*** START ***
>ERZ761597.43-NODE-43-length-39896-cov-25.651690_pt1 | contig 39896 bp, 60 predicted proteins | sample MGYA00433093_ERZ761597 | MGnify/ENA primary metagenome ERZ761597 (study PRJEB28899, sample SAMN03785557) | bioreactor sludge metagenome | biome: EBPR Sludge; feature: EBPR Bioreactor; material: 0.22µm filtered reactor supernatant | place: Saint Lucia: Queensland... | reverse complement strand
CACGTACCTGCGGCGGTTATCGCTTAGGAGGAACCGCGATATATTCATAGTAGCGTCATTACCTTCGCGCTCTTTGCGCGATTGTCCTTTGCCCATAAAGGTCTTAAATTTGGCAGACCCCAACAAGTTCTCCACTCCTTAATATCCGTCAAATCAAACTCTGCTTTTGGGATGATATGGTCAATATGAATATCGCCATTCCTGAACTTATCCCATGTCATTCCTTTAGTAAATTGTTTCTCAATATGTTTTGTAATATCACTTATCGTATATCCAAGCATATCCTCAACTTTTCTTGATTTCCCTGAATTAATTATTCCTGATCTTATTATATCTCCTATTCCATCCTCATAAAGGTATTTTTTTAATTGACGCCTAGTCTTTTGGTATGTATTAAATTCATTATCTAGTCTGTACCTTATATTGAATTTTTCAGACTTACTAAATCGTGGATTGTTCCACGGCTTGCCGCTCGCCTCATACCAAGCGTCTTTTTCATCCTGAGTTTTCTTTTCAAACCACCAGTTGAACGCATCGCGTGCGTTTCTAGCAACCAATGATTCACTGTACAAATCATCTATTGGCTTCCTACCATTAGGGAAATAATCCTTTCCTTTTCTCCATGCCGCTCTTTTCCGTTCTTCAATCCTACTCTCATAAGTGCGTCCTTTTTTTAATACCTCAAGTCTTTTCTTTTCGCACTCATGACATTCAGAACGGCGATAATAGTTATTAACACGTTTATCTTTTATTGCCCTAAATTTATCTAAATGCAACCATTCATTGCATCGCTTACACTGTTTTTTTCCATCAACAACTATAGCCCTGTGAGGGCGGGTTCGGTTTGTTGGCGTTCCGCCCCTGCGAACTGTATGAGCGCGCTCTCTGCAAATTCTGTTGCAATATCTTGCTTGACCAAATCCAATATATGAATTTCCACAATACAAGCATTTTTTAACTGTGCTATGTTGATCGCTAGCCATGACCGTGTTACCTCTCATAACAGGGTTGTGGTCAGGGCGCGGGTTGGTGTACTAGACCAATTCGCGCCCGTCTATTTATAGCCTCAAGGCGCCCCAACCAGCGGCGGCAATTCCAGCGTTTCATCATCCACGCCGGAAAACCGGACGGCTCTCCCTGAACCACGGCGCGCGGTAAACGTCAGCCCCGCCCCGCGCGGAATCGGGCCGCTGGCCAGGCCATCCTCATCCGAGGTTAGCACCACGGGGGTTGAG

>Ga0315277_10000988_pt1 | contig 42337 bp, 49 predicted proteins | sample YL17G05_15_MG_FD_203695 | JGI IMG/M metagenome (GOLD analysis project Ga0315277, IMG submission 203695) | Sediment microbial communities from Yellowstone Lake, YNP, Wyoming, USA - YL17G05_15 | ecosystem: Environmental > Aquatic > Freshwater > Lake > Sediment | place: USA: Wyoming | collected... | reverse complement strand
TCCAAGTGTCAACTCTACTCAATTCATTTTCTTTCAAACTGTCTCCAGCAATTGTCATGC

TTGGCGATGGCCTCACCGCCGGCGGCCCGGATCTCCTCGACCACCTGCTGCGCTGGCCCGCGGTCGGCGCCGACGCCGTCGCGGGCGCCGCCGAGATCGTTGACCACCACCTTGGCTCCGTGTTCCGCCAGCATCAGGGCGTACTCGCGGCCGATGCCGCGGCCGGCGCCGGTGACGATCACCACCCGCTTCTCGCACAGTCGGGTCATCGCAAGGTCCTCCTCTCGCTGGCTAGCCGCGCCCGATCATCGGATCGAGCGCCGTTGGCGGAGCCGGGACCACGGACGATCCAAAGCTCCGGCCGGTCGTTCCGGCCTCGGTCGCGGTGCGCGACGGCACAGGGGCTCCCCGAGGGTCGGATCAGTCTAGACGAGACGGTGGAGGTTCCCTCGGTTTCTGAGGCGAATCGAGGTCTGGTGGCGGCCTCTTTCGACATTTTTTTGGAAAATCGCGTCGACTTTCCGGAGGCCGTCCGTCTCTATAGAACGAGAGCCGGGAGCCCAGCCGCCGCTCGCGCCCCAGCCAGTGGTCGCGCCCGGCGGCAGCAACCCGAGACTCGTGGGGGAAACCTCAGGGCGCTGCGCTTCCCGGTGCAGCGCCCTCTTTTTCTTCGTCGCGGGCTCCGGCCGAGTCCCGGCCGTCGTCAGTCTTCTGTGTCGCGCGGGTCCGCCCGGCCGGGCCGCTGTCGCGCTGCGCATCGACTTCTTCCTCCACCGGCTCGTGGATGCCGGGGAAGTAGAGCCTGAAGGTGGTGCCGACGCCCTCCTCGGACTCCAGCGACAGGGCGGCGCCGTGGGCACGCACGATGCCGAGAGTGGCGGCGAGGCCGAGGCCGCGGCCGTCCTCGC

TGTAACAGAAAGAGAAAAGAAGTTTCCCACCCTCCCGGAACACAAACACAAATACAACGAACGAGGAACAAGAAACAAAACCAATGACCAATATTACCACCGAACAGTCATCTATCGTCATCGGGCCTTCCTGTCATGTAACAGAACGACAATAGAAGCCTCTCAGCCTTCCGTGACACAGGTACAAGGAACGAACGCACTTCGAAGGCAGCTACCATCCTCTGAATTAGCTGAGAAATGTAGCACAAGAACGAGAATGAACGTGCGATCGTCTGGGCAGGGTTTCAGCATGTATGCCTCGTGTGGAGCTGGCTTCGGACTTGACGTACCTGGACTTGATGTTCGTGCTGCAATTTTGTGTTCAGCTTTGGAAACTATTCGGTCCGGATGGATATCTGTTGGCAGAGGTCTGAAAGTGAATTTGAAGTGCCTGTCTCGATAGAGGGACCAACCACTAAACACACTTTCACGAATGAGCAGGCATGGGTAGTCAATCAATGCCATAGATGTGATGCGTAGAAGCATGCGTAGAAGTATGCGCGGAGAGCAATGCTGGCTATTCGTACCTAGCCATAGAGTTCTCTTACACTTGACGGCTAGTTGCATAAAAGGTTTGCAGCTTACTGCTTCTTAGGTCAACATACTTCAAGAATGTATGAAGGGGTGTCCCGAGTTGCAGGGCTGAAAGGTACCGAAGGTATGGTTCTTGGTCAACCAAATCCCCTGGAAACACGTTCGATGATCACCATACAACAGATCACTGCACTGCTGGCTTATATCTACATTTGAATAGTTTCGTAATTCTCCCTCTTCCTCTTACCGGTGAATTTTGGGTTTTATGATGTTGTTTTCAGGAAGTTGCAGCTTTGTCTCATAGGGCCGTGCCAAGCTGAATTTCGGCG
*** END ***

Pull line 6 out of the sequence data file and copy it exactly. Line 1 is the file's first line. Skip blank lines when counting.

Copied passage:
TGTAACAGAAAGAGAAAAGAAGTTTCCCACCCTCCCGGAACACAAACACAAATACAACGAACGAGGAACAAGAAACAAAACCAATGACCAATATTACCACCGAACAGTCATCTATCGTCATCGGGCCTTCCTGTCATGTAACAGAACGACAATAGAAGCCTCTCAGCCTTCCGTGACACAGGTACAAGGAACGAACGCACTTCGAAGGCAGCTACCATCCTCTGAATTAGCTGAGAAATGTAGCACAAGAACGAGAATGAACGTGCGATCGTCTGGGCAGGGTTTCAGCATGTATGCCTCGTGTGGAGCTGGCTTCGGACTTGACGTACCTGGACTTGATGTTCGTGCTGCAATTTTGTGTTCAGCTTTGGAAACTATTCGGTCCGGATGGATATCTGTTGGCAGAGGTCTGAAAGTGAATTTGAAGTGCCTGTCTCGATAGAGGGACCAACCACTAAACACACTTTCACGAATGAGCAGGCATGGGTAGTCAATCAATGCCATAGATGTGATGCGTAGAAGCATGCGTAGAAGTATGCGCGGAGAGCAATGCTGGCTATTCGTACCTAGCCATAGAGTTCTCTTACACTTGACGGCTAGTTGCATAAAAGGTTTGCAGCTTACTGCTTCTTAGGTCAACATACTTCAAGAATGTATGAAGGGGTGTCCCGAGTTGCAGGGCTGAAAGGTACCGAAGGTATGGTTCTTGGTCAACCAAATCCCCTGGAAACACGTTCGATGATCACCATACAACAGATCACTGCACTGCTGGCTTATATCTACATTTGAATAGTTTCGTAATTCTCCCTCTTCCTCTTACCGGTGAATTTTGGGTTTTATGATGTTGTTTTCAGGAAGTTGCAGCTTTGTCTCATAGGGCCGTGCCAAGCTGAATTTCGGCG